Evidence 9: Programs of faith-based organizations

For our last post of the serie dedicated to the exploration of faith-based organizations, we will analyse faith-based organization’s programmatic focuses.

The graph below explores the extent to which faith-based organizations included in our database (293) develop programs addressing the needs of specific groups of people. The will to address these groups may be linked to their vulnerability in specific contexts or to the mandate of the organization. For example, some analyses of Muslim organizations have explained the specific attention given by these organizations to orphans and migrants by the fact that the Prophet was an orphan and experienced migrating from one country to another 1.

We consulted the activity report and website for each organization in our database to check for specific programs addressing the needs of vulnerable people. Our analysis was inductive: each time an organization mentioned having a specific program for a group of affected people, we included this group in the database. Thus, we included programs targeting women and girls, children, disabled persons, internally displaced persons and refugees, old people, prisoners. This coding showed that only two organizations out of 1795 claim to focus specifically on the needs of their co-religionists 2.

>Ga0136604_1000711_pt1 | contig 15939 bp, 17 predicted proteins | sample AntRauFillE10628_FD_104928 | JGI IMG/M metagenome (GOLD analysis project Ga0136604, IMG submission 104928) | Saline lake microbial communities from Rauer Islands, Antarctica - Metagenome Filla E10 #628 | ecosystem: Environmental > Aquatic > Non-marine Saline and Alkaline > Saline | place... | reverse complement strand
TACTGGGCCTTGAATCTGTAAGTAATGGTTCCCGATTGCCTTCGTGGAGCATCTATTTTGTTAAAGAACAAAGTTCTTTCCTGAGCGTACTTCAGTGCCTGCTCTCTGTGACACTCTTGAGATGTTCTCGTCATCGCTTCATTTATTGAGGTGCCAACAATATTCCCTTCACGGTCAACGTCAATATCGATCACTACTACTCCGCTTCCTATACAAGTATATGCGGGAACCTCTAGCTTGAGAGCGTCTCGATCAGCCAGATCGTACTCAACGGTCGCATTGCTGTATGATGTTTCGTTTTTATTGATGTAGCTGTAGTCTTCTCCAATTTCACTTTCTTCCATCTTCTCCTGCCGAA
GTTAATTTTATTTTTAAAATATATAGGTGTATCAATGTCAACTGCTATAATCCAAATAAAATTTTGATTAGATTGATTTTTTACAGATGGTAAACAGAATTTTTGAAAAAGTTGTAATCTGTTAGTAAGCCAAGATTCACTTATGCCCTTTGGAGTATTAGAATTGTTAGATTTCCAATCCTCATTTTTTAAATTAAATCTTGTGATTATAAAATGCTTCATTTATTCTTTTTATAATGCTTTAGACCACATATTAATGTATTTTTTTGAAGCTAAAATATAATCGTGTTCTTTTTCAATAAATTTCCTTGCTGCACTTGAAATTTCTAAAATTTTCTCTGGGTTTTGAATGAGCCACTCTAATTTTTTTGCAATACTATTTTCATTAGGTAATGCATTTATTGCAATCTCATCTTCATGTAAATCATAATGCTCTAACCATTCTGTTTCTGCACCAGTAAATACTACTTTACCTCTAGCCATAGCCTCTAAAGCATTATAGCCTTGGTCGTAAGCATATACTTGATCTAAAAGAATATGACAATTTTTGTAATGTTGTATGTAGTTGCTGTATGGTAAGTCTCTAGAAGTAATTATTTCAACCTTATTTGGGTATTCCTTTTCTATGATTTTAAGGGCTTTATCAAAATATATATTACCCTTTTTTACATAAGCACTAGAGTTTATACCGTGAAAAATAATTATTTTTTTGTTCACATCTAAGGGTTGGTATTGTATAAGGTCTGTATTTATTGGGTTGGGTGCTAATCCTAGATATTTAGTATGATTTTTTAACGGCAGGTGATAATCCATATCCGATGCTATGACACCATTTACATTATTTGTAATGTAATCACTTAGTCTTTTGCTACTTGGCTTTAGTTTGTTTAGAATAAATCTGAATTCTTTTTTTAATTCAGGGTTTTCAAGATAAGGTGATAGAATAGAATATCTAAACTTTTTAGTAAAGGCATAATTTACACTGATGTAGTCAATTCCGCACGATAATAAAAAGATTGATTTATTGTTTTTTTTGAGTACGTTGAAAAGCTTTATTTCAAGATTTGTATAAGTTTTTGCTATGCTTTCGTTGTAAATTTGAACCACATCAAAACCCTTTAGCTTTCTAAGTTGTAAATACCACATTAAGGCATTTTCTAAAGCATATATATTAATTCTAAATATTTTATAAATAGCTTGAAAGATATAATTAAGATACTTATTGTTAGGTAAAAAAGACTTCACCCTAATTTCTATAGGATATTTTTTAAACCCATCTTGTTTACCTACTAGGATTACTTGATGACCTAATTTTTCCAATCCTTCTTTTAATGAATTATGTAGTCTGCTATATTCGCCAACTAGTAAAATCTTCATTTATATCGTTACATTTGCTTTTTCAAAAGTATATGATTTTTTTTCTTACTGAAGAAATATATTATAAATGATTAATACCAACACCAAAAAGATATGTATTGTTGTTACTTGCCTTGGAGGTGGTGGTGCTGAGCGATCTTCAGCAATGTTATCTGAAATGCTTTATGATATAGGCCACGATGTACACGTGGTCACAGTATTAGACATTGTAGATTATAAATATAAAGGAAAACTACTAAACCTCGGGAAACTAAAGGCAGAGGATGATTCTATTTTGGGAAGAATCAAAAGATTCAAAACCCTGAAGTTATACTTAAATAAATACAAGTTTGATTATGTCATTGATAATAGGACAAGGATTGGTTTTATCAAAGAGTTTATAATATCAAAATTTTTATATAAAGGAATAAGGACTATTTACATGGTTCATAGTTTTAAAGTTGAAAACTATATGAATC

Targeting may be more or less intense for each organization: some organizations have a mandate specifically targeting certain groups of affected people, whereas others may only develop a program for a specific group. Our mapping does not reflect this difference in the number of programs focusing on specific groups.

The graph below shows for each religious group the organizations which have at least one program specifically aimed at a target group.


What insights are provided by this mapping?

First, faith-based organizations do not exhibit specificities in the tendency to develop specific programs addressing the needs of a certain group of people. Other factors need to be taken into account, such as the specific contexts of intervention, the history and mandate of the organizations.

Second, there is no major difference between the different religious groups. Overall, between 20 and 23% of the faith-based organizations included in our database so far target a specific group of people in at least one of their programs.

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